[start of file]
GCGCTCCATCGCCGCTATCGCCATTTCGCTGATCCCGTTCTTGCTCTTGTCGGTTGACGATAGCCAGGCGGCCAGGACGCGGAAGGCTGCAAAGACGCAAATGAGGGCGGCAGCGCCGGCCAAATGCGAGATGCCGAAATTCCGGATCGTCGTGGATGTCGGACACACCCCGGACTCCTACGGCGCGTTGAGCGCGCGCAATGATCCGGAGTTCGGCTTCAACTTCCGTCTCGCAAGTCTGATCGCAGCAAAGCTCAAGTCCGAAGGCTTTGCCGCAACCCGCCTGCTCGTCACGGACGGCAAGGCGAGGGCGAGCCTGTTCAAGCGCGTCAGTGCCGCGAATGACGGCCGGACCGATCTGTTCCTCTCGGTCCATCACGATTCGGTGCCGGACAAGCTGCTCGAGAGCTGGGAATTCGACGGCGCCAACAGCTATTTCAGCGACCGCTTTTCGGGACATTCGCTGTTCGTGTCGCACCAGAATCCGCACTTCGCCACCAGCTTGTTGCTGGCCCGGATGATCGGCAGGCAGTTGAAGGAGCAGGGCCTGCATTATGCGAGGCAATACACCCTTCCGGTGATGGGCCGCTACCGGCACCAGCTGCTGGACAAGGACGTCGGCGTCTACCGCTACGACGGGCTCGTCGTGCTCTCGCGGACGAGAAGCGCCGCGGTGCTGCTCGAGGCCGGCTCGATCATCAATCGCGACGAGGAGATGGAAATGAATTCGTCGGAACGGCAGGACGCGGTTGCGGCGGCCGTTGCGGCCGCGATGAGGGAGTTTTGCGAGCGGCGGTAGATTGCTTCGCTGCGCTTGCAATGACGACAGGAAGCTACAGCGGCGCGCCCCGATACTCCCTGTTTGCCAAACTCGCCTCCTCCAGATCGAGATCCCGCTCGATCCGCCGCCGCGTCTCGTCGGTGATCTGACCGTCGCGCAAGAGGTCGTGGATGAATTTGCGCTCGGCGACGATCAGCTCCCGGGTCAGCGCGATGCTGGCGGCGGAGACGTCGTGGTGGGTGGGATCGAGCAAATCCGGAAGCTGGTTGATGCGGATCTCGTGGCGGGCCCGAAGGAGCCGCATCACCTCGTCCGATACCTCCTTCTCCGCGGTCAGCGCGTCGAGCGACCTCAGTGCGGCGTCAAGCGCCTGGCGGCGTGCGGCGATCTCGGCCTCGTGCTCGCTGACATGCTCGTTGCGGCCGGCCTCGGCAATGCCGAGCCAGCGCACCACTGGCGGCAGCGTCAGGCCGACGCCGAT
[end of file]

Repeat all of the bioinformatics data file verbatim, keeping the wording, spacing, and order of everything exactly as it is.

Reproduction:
GCGCTCCATCGCCGCTATCGCCATTTCGCTGATCCCGTTCTTGCTCTTGTCGGTTGACGATAGCCAGGCGGCCAGGACGCGGAAGGCTGCAAAGACGCAAATGAGGGCGGCAGCGCCGGCCAAATGCGAGATGCCGAAATTCCGGATCGTCGTGGATGTCGGACACACCCCGGACTCCTACGGCGCGTTGAGCGCGCGCAATGATCCGGAGTTCGGCTTCAACTTCCGTCTCGCAAGTCTGATCGCAGCAAAGCTCAAGTCCGAAGGCTTTGCCGCAACCCGCCTGCTCGTCACGGACGGCAAGGCGAGGGCGAGCCTGTTCAAGCGCGTCAGTGCCGCGAATGACGGCCGGACCGATCTGTTCCTCTCGGTCCATCACGATTCGGTGCCGGACAAGCTGCTCGAGAGCTGGGAATTCGACGGCGCCAACAGCTATTTCAGCGACCGCTTTTCGGGACATTCGCTGTTCGTGTCGCACCAGAATCCGCACTTCGCCACCAGCTTGTTGCTGGCCCGGATGATCGGCAGGCAGTTGAAGGAGCAGGGCCTGCATTATGCGAGGCAATACACCCTTCCGGTGATGGGCCGCTACCGGCACCAGCTGCTGGACAAGGACGTCGGCGTCTACCGCTACGACGGGCTCGTCGTGCTCTCGCGGACGAGAAGCGCCGCGGTGCTGCTCGAGGCCGGCTCGATCATCAATCGCGACGAGGAGATGGAAATGAATTCGTCGGAACGGCAGGACGCGGTTGCGGCGGCCGTTGCGGCCGCGATGAGGGAGTTTTGCGAGCGGCGGTAGATTGCTTCGCTGCGCTTGCAATGACGACAGGAAGCTACAGCGGCGCGCCCCGATACTCCCTGTTTGCCAAACTCGCCTCCTCCAGATCGAGATCCCGCTCGATCCGCCGCCGCGTCTCGTCGGTGATCTGACCGTCGCGCAAGAGGTCGTGGATGAATTTGCGCTCGGCGACGATCAGCTCCCGGGTCAGCGCGATGCTGGCGGCGGAGACGTCGTGGTGGGTGGGATCGAGCAAATCCGGAAGCTGGTTGATGCGGATCTCGTGGCGGGCCCGAAGGAGCCGCATCACCTCGTCCGATACCTCCTTCTCCGCGGTCAGCGCGTCGAGCGACCTCAGTGCGGCGTCAAGCGCCTGGCGGCGTGCGGCGATCTCGGCCTCGTGCTCGCTGACATGCTCGTTGCGGCCGGCCTCGGCAATGCCGAGCCAGCGCACCACTGGCGGCAGCGTCAGGCCGACGCCGAT